Do you want to live in a thermos flask?

Description

This case study focuses on the development on Goldsmith Street, Norwich, designed by London architecture studio Mikhail Riches, showcased as being a modern affordable social housing scheme of high architectural and environmental quality.1 In fact, this development consisting of 105 homes holds several awards, including the Royal Institute of British Architects (RIBA) Stirling Prize of 2019 - which made it the first ever social housing scheme to win this prestigious prize, and described as a “modest masterpiece” by Julia Barfield, chairperson of the jury.

Strategy

The architects sought to re-think the design of social housing and, rather than building the bare minimum, incorporated ultra-low energy buildings and eco-technology built to the highest specification – enabling both the residents and the environment to benefit.

Perhaps the more obvious aesthetic approach the architects followed for this estate is its traditional street pattern, as opposed to the common, daunting block of flats. In addition to this, the design is less car-oriented, with parking shifted towards the boundaries of the estate and existing green links carefully integrated in the landscape scheme, extending beyond the site boundaries to include nearby roads and a park.

The terraced dwellings are spaced 14 metres apart, allowing it to be a high-density housing area. However, to avoid overshadowing, most of the houses are low-rise at two storeys high. While it may be the intention of developers to build new homes to the smallest size allowable, the architects designed these two-bedroom properties to be 90m2 – surpassing the 76m2 recommended by guidance for this type of property in the UK.

new communication model
Photo credit: Mikhail Riches

Design Features

The project was “commended not just as a transformative social housing scheme and eco-development, but a pioneering exemplar for other local authorities to follow” says RIBA president Alan Jones.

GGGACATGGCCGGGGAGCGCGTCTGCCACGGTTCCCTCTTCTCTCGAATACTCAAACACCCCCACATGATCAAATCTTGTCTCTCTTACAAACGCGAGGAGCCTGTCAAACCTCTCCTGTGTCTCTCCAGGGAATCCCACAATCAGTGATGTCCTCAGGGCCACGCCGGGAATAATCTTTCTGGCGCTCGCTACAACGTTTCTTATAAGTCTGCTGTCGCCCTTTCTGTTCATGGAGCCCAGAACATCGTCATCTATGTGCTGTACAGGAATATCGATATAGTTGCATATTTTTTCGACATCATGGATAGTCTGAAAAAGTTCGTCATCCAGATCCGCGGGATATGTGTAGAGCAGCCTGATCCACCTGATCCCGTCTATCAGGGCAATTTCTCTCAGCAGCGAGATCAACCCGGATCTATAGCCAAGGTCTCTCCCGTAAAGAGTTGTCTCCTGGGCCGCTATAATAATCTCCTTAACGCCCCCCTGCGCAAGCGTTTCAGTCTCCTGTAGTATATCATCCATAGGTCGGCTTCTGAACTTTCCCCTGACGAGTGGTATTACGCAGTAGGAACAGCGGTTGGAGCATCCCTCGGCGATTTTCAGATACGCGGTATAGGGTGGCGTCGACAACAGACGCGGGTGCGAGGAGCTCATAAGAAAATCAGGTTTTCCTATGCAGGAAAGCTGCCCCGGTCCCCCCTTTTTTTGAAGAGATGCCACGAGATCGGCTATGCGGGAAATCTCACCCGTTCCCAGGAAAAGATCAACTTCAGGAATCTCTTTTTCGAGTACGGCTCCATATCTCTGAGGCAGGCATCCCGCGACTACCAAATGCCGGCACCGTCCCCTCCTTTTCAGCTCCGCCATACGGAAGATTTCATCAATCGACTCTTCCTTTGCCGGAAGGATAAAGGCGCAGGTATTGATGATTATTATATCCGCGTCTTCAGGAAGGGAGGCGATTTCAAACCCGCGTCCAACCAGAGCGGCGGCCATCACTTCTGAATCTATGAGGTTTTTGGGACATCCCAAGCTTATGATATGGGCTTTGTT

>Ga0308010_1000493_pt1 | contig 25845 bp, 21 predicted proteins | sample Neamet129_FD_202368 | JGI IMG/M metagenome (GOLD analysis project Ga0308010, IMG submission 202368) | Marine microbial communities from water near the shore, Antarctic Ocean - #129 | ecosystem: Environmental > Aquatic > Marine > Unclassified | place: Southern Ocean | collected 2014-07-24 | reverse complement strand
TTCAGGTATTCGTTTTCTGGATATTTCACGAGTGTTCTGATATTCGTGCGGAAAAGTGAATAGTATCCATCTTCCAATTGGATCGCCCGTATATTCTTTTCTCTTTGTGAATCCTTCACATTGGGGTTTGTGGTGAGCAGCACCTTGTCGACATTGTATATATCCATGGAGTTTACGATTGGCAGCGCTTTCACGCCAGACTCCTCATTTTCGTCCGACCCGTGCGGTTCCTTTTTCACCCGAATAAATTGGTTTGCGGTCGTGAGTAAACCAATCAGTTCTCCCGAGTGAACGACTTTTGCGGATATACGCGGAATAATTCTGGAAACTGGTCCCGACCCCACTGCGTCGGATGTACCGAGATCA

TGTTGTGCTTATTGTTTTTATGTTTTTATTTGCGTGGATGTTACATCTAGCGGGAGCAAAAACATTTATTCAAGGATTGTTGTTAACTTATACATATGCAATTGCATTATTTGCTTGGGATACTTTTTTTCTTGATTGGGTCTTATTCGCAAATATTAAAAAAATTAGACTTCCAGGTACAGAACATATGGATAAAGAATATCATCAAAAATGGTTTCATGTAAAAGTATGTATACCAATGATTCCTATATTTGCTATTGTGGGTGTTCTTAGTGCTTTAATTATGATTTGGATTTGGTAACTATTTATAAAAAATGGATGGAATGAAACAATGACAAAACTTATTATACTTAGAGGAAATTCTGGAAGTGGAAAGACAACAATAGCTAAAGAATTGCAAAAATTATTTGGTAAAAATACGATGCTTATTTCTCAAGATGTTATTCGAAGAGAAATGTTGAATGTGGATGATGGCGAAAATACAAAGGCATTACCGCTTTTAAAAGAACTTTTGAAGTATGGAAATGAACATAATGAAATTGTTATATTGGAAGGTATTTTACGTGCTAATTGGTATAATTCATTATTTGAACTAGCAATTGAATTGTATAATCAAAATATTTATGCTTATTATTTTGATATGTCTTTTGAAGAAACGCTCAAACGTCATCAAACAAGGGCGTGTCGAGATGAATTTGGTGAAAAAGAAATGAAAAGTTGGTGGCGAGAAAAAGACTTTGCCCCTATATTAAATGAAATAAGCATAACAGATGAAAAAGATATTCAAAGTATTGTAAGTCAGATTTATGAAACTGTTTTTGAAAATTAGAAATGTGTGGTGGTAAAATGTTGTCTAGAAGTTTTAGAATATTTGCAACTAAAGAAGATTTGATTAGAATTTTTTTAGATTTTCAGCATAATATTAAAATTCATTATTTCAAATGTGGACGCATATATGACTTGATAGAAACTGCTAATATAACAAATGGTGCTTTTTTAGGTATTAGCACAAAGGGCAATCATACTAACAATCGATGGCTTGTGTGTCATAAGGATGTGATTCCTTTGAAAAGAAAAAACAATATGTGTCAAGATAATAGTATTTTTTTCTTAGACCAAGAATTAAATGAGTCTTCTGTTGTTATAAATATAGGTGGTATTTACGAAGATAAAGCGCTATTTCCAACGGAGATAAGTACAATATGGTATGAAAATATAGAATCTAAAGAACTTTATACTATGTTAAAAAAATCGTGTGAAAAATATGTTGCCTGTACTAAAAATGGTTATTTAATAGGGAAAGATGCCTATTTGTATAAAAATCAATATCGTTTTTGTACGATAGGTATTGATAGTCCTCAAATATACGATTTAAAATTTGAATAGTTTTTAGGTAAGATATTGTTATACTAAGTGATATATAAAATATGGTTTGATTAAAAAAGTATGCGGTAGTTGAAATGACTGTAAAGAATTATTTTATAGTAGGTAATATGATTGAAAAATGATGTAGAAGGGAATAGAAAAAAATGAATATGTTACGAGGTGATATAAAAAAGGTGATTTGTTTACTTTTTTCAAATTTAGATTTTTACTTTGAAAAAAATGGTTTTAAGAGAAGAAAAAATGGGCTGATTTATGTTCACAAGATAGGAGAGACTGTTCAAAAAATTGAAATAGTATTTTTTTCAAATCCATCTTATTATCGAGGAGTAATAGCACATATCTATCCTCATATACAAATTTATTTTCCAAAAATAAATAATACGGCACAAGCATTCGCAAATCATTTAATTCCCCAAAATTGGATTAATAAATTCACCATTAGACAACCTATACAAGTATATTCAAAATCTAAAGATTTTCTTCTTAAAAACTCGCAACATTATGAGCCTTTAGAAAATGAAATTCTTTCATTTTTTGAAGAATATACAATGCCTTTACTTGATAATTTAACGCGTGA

The architectural language is contemporary with the corners of the houses curved to gently lead the visitors into the streets of the estate, while also serving as the envelope for internal staircases. The shared alleyways running through the centre of the estate, which are accessible from the private back gardens of the dwellings, provide residents with a communal garden and a safe area for children to play. Each dwelling has its own front and back garden2, and a different-coloured front door that leads onto the street, giving the residents a sense of ownership.3 These features place an emphasis on the social aspect of these developments, focusing on creating a community by reducing social isolation.

By aligning the street to have an East-West orientation, the designers ensured the homes have windows and habitable rooms facing South. This not only provides exposure to natural light, but also maximises the solar gains in winter and shade in summer, fitting within a passive solar scheme and greatly improving energy efficiency. Furthermore, the dwellings are fitted with internal heat recovery systems, walls that are over 600 millimetres thick, triple glazed apertures, and roofs that are inclined at an angle of 15 degrees to ensure the dwellings do not block sunlight from entering the windows of the adjacent properties.4
With their sharp attention to detail, the architects turned this project into a sustainable housing development that is now the largest social housing scheme that has achieved the Passivhaus standard in the UK.

These key design features significantly lower the heating and cooling costs by up to 70%, when compared to average UK homes.

Passivhaus

Properties that hold a Passivhaus standard, a very rigorous German regulations for environmental performance, have the highest certifiable standard of energy efficiency and result in ultra-low energy buildings. It is a system that puts the building fabric first; i.e. it uses the components that make up the building to reduce energy consumption rather than relying on the use of renewable energy devices. Passivhaus depends on five design pillars:

• Super insulation
• Thermal bridging
• Stringent air tightness
• Solar gain
• Ventilation system

(Well not quite the thermos flask then; but you get what we mean) These key design features significantly lower the heating and cooling costs by up to 70%, when compared to average UK homes. The social houses belonging to this development on Goldsmith Street are quoted to have a yearly energy bill of approximately £150.

Contrary to common perception, projects of such a high specification need not necessarily be very expensive projects. Although this social housing scheme cost around 10% more than a typical procurement would have, when considering the whole-life costing, these properties result in a far more